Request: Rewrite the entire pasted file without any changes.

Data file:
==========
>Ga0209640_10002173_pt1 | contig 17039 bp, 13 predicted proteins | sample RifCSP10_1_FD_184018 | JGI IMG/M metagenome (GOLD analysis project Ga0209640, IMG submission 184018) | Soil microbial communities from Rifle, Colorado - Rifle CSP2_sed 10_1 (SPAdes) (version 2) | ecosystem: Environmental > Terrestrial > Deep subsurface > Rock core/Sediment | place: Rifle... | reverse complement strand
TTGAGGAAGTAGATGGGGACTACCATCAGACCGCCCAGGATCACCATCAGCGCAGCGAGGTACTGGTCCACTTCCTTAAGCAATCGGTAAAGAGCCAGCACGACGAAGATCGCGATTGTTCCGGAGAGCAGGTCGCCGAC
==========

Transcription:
>Ga0209640_10002173_pt1 | contig 17039 bp, 13 predicted proteins | sample RifCSP10_1_FD_184018 | JGI IMG/M metagenome (GOLD analysis project Ga0209640, IMG submission 184018) | Soil microbial communities from Rifle, Colorado - Rifle CSP2_sed 10_1 (SPAdes) (version 2) | ecosystem: Environmental > Terrestrial > Deep subsurface > Rock core/Sediment | place: Rifle... | reverse complement strand
TTGAGGAAGTAGATGGGGACTACCATCAGACCGCCCAGGATCACCATCAGCGCAGCGAGGTACTGGTCCACTTCCTTAAGCAATCGGTAAAGAGCCAGCACGACGAAGATCGCGATTGTTCCGGAGAGCAGGTCGCCGAC